Army Wolfhound Anthony Langone

A member of an Army regiment known as the Wolfhounds in Vietnam, Anthony Langone spent 30 days under siege in the jungle during the Battle of Boi Loi Woods.

 

Navy fireman Vince DiCarlo

Serving in the Navy at the close of World War II, Vince DiCarlo watched from a transport ship 10 miles away during the first atomic bomb test at Bikini Atoll.

Marine machine gunner Paul Calabrese

Mere months before full-scale battles raged across Vietnam, Paul Calabrese engaged in deadly skirmishes in the jungles around his base camps to ward off enemy incursion.

Army mechanic Anthony Iovinelli

A specialist in small-arms repair, Anthony Iovinelli kept his 36-man unit armed and ready while stationed on Guadalcanal.

Marine gunner Giovanni Insolia

Persuaded by a smooth-talking recruiter to join the Marines during the height of the Vietnam War, Giovanni Insolia survived an endless round of helicopter assaults and enemy ambushes as a member of the ill-fated Foxtrot Company.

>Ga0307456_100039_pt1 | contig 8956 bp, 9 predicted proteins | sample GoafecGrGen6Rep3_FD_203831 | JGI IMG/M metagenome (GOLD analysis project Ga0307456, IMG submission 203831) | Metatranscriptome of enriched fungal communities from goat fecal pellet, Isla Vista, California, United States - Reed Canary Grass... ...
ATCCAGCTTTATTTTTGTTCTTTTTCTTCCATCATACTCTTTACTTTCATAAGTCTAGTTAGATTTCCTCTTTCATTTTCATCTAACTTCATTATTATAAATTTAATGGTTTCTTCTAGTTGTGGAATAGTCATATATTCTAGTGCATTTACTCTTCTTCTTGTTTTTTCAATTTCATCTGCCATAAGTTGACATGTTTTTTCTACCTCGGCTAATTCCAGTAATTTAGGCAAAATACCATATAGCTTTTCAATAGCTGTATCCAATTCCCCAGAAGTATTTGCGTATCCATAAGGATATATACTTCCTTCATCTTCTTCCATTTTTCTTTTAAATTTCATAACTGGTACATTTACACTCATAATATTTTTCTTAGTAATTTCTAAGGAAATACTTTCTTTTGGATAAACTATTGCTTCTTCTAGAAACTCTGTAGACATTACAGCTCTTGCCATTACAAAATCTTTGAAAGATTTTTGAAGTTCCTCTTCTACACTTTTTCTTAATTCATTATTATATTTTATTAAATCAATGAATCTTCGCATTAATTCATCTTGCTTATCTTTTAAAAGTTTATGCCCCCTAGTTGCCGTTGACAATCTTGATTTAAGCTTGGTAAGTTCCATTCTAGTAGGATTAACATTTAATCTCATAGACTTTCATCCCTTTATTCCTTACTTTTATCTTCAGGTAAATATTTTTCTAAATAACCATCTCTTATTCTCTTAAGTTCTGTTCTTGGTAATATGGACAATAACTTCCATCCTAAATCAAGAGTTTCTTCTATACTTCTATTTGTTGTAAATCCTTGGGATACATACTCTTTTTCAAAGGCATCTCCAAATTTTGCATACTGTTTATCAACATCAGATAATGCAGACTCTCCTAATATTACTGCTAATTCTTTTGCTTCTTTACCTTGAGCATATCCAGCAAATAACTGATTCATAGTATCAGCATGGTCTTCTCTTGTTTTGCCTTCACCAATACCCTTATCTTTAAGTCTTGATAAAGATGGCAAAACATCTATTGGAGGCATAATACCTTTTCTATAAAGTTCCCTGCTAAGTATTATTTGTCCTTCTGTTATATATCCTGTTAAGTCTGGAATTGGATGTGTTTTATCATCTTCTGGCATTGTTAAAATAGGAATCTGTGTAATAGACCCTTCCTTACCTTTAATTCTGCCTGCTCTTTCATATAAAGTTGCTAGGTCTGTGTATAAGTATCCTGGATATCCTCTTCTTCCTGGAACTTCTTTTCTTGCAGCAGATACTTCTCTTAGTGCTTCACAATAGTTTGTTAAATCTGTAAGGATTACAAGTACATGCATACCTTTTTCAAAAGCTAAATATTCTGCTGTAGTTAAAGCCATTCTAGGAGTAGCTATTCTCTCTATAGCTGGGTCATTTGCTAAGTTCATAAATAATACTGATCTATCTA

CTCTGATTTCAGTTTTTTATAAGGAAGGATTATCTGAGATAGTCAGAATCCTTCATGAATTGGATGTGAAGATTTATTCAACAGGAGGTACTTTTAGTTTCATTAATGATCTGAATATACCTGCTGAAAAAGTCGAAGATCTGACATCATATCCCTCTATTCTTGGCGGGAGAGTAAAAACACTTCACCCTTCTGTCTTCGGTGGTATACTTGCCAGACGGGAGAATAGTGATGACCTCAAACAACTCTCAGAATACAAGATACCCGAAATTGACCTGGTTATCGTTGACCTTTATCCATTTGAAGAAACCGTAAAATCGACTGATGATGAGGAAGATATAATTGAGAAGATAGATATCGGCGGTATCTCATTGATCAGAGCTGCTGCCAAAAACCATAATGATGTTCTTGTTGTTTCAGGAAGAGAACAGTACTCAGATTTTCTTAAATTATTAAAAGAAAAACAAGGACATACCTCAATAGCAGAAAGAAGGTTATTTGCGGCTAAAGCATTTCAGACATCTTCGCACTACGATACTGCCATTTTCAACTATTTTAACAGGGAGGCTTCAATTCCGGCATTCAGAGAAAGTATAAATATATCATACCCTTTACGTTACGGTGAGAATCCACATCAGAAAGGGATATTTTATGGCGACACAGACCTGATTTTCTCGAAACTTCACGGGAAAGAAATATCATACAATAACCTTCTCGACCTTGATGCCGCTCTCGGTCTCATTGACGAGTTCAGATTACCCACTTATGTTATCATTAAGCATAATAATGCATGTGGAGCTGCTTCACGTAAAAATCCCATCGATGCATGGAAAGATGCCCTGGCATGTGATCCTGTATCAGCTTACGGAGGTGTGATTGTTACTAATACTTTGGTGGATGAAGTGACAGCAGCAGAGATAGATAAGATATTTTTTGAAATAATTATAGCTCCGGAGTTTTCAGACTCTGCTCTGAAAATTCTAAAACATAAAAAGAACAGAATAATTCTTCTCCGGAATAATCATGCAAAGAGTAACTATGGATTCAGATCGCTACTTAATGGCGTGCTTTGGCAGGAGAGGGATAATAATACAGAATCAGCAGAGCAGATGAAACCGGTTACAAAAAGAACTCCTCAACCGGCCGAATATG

Army Sergeant Louis Mirabelli

Originally assigned to the Army Finance Branch in Kentucky, Louis Mirabelli soon found himself behind the controls of a tank on the battlefields of Korea.

Army Ranger Sammy DiTusa

Part of an elite strike force that led the charge to unseat Panamanian dictator Manuel Noriega, Sammy DiTusa and his battalion left the country 20 days later with a victory in hand.

Naval NCO Georgiann Callaway

Opting for the Navy instead of college, Georgiann Callaway found professional fulfillment and adventure on six continents during a stellar 20-year career.

Army Pfc. Frank Clarizio

Frank Clarizio wasn’t even 20 years old when he took part in one of the pivotal clashes in World War II: The Battle of the Bulge. At one point in the five-week-long fray, howitzer in hand, he squared off against a Nazi tank.

The Battle of the Bulge

The Battle of the Bulge

By late Fall 1944, British, Canadian and American troops had cut across France, liberated Paris, pushed into Belgium, and crossed the German border. So swift and complete was the Allied advance, the prevailing thought was the war in Europe would be over by Christmas of that year.

Completely unknown to the Allies, the Germans had massed almost 250,000 men and some 1,000 tanks opposite their positions in Belgium’s Ardennes Forest. The objective was to attack through the lightly defended American lines, drive all the way to Antwerp and cut the British and American forces in two.

If you haven’t already done so,
please join our email list.


close